And currently two law students at Vanderbilt Law School are suggesting a way to fix that problem.
The farce of law school provided post-grad employment statistics is more than well-known, but every year plenty of prospective students flip through U.S. World & News rankings, see loads of law schools with post-grad employment in the 90% – 98% range, and convince themselves into law school without much further thought. It’s an interesting phenomenon, as lawyers are known for being terrible with two things: mathematics, and the truth. The result is that if you give any credence to the employment numbers law schools claim, you’re probably too much of a sucker to be a lawyer or to consider law school.
Needless to say, two law students are currently pushing a non-profit initiative to hopefully increase the flow of information to prospective students, so there are fewer people making the decision to incur the serious amount of debt and loss of time necessary to go to law school in the haze of unreliable law school provided statistics.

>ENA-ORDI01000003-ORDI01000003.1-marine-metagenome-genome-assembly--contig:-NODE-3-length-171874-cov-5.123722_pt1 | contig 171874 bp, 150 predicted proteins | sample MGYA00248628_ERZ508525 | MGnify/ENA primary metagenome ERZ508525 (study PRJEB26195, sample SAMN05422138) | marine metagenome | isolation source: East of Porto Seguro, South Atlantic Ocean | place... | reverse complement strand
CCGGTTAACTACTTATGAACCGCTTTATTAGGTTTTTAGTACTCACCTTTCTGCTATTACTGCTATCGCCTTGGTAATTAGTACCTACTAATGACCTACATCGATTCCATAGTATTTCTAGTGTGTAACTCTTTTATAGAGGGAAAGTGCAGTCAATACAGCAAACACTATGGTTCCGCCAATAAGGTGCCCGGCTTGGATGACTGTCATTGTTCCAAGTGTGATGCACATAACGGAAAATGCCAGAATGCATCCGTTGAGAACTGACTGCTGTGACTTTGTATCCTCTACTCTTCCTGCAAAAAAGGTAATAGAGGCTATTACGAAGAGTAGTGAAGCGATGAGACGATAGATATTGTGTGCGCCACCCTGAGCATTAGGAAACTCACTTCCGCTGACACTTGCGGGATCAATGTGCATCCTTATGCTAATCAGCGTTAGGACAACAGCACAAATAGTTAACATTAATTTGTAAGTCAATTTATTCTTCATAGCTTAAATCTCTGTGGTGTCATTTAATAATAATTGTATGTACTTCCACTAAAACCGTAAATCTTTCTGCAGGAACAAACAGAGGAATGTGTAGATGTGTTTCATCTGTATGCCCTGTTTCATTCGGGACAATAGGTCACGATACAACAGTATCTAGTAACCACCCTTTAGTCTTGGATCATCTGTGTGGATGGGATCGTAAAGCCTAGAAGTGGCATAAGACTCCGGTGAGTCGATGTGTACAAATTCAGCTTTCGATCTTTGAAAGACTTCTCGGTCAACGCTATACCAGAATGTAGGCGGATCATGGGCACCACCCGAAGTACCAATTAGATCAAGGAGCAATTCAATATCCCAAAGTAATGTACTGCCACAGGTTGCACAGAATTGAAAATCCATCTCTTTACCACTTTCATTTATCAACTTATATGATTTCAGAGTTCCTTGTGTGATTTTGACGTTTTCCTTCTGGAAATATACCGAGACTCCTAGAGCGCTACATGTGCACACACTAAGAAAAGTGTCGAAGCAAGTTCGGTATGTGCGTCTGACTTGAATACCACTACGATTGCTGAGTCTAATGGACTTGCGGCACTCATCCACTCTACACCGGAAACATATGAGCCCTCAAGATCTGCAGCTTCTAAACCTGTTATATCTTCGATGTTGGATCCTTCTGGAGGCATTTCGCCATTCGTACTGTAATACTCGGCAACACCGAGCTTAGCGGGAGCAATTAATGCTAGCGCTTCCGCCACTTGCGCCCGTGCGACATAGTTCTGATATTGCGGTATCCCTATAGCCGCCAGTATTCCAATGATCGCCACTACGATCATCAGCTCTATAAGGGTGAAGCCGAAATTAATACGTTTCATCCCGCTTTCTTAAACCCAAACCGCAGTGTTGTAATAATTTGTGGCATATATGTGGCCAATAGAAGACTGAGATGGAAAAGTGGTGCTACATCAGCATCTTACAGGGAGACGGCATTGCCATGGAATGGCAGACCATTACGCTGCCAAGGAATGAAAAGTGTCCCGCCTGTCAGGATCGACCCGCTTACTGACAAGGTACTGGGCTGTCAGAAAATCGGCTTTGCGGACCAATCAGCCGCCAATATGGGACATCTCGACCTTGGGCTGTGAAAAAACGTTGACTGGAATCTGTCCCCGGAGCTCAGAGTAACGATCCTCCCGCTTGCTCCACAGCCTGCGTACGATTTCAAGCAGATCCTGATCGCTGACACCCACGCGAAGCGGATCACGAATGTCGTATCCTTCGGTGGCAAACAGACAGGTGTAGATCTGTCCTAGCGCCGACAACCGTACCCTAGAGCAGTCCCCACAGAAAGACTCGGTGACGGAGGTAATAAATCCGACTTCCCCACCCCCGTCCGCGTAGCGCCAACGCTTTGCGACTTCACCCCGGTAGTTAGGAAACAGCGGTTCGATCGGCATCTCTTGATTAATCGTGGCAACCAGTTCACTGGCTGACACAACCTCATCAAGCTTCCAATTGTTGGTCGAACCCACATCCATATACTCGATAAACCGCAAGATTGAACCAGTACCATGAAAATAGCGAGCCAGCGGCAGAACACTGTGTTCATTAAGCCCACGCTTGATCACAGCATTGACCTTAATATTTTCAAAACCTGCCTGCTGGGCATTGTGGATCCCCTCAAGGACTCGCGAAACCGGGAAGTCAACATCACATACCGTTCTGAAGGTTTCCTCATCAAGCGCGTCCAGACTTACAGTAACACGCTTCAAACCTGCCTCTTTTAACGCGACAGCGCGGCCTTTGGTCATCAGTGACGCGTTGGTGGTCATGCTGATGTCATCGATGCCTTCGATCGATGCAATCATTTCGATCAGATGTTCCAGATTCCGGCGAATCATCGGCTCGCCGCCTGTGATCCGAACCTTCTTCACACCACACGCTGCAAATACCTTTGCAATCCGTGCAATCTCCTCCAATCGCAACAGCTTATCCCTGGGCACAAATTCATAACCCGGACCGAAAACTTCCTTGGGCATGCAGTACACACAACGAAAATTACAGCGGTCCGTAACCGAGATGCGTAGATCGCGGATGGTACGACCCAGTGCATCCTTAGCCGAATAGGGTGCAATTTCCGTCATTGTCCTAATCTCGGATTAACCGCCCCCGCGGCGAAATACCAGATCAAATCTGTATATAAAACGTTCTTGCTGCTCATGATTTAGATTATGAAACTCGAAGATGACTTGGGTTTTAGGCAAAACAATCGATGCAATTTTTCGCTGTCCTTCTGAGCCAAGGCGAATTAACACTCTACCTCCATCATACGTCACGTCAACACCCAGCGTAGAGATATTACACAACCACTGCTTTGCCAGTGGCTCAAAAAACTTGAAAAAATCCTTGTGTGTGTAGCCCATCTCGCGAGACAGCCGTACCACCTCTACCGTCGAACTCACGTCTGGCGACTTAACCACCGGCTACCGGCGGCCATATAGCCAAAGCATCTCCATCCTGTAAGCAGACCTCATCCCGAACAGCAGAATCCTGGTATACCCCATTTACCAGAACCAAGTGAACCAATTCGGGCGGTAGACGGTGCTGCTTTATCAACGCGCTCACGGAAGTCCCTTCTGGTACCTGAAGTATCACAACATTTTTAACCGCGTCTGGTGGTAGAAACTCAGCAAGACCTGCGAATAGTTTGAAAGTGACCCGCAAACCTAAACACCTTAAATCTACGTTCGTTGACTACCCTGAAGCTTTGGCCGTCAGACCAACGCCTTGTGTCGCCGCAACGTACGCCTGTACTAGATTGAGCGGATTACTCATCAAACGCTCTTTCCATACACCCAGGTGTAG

Their current organization is called Law School Transparency, and is can be found here.
For further reading, see the Above the Law column on the pair.
For further reading on law school statistic manipulation, see Lies, Damn Lies and Law School Employment Statistics
Updated to add: The ABA has also taken note of the effort for increased transparency in post-grad employment numbers.